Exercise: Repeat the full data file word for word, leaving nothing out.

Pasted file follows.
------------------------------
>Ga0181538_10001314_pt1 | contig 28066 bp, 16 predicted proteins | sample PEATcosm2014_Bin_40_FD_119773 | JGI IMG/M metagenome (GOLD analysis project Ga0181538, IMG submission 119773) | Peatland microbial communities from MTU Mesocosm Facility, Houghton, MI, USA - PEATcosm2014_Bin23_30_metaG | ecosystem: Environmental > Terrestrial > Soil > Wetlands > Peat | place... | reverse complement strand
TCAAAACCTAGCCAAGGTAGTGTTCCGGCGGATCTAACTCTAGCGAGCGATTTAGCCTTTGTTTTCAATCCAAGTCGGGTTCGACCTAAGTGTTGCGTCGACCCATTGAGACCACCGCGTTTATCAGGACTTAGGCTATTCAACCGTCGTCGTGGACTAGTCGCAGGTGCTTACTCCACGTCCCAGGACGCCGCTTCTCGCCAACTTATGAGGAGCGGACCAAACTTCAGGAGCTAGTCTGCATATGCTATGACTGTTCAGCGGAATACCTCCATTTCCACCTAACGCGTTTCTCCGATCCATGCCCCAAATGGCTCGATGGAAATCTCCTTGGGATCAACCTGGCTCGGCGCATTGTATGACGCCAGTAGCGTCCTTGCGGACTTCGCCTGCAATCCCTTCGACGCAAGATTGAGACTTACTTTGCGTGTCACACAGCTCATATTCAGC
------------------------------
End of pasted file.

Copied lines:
>Ga0181538_10001314_pt1 | contig 28066 bp, 16 predicted proteins | sample PEATcosm2014_Bin_40_FD_119773 | JGI IMG/M metagenome (GOLD analysis project Ga0181538, IMG submission 119773) | Peatland microbial communities from MTU Mesocosm Facility, Houghton, MI, USA - PEATcosm2014_Bin23_30_metaG | ecosystem: Environmental > Terrestrial > Soil > Wetlands > Peat | place... | reverse complement strand
TCAAAACCTAGCCAAGGTAGTGTTCCGGCGGATCTAACTCTAGCGAGCGATTTAGCCTTTGTTTTCAATCCAAGTCGGGTTCGACCTAAGTGTTGCGTCGACCCATTGAGACCACCGCGTTTATCAGGACTTAGGCTATTCAACCGTCGTCGTGGACTAGTCGCAGGTGCTTACTCCACGTCCCAGGACGCCGCTTCTCGCCAACTTATGAGGAGCGGACCAAACTTCAGGAGCTAGTCTGCATATGCTATGACTGTTCAGCGGAATACCTCCATTTCCACCTAACGCGTTTCTCCGATCCATGCCCCAAATGGCTCGATGGAAATCTCCTTGGGATCAACCTGGCTCGGCGCATTGTATGACGCCAGTAGCGTCCTTGCGGACTTCGCCTGCAATCCCTTCGACGCAAGATTGAGACTTACTTTGCGTGTCACACAGCTCATATTCAGC